Consider an idealized binary pulsar system again. We have two neutron stars orbiting each other, and as GWs are emitted, the orbital parameters slowly change: the stars get closer to each other and their orbital speeds increase. The net effect is an energy decrease for the system consisting of the two stars only (remember that we assumed for our purposes here that there was no radiation present other than GWs), and this can be understood, qualitatively, in Newtonian terms: the reduction in potential energy due to the stars getting closer is larger than the increase in kinetic energy due to the increase in orbital speeds. (If you actually do the math, you will see that this follows from Kepler’s Third Law.) However, the change in orbital parameters also means a change in the RHS of the EFE, because the relative positions of the “sources”–the regions of nonzero SET in the interiors of the two neutron stars–have changed. This shows up as a change in the metric coefficients. This change isn’t as simple as a slow reduction of [itex]M[/itex] in the Schwarzschild line element would be, but its effect is similar: if we put a test object in orbit at a large distance from the binary pulsar system, and measure its orbital parameters, the “gravitating mass” of the system that we obtain will slowly decrease as GWs pass by us on their way out to infinity.
If we try to localize exactly “where” the change in metric coefficients is being triggered from, though, there is no answer. Locally, the covariant divergence of the SET is zero at every event; there are time and space variations in the metric, and they are driven by time and space variations in the “source” (because the two pulsars are orbiting each other), but those variations are constrained by the local conservation law. It is only when you look on a larger scale (a scale at least as large as the wavelength of the GWs being emitted, which for a typical binary pulsar is pretty large, on the order of the orbital radius) that you can see a pattern in the time and space variations in the metric that tells you that GWs are being emitted and are carrying away energy, globally, from the binary system.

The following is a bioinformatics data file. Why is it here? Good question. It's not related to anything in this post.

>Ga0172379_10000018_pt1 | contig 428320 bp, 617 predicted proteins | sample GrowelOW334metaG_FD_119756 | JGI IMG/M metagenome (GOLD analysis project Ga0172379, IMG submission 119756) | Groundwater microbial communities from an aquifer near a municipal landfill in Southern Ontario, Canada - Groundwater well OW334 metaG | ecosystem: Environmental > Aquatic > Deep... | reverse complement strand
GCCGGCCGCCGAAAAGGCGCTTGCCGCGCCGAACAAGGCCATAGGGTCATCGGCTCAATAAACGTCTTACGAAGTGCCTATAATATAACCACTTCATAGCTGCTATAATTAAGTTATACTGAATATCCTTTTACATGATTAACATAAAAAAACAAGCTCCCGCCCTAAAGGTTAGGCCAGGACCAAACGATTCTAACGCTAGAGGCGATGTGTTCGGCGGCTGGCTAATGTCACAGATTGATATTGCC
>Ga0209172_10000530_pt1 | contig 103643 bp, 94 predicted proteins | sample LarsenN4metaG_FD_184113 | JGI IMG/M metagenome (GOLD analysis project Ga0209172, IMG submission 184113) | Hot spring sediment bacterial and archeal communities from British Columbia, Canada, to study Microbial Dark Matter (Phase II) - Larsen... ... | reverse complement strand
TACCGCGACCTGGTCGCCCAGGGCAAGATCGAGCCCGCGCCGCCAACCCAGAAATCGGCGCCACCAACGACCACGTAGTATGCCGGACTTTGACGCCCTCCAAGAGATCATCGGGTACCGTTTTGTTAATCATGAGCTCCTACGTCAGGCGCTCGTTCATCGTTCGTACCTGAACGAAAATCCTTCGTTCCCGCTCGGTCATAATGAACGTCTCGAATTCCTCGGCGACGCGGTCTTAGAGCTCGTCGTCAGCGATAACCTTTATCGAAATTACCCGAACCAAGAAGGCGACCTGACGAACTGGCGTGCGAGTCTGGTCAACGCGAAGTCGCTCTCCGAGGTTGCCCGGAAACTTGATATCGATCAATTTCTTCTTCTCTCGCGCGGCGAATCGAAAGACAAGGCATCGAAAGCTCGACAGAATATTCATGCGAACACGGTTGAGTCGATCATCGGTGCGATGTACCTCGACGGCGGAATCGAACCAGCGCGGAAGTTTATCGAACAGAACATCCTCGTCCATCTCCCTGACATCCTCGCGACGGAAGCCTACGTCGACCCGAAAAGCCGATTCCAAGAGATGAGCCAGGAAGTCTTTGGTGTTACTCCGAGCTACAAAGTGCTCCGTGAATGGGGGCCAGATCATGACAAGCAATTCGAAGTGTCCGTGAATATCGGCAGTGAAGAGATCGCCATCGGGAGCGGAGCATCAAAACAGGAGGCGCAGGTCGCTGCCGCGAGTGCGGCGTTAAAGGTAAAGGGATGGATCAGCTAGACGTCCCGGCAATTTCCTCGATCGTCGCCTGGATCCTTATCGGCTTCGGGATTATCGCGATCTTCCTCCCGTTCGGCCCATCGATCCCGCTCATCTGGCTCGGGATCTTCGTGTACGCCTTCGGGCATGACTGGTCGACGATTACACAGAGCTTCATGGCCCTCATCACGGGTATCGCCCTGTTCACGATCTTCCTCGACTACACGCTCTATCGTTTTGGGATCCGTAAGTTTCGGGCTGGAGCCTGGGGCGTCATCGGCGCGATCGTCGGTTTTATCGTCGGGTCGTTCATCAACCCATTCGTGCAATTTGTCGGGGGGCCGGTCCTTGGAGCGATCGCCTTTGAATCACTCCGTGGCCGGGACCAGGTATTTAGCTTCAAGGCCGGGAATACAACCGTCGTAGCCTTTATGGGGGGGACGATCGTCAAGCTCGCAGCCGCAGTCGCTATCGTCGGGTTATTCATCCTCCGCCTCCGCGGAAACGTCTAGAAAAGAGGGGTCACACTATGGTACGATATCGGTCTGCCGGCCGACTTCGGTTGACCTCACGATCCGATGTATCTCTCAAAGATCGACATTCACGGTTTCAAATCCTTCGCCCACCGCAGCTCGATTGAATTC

So we have a third way of interpreting our title question, which leads to the answer “yes”: if “gravity” is interpreted as “spacetime”, and “gravitate” is interpreted as “can store and propagate energy”, then yes, spacetime can store and propagate energy: gravity does gravitate.
You may be wondering about one loose end: what about the Komar mass of a system that is emitting radiation? That’s where the comment I made in the previous post, about the Komar mass being applicable in a somewhat different class of spacetimes, comes in. Spacetimes where radiation is present can be asymptotically flat, so the ADM and Bondi masses can still be defined and computed. But spacetimes where radiation is present *cannot* be stationary: they cannot have a timelike Killing vector field. That means the Komar mass simply can’t be properly defined for such spacetimes. There may be ways to adjust the Komar mass definition, for example by using the total 4-momentum of the spacetime as defined in the asymptotically flat region to find a timelike unit vector to plug into the Komar mass integral. But that’s a subject for (possibly) another post.
- Completed Educational Background: MIT Master’s
- Favorite Area of Science: Relativity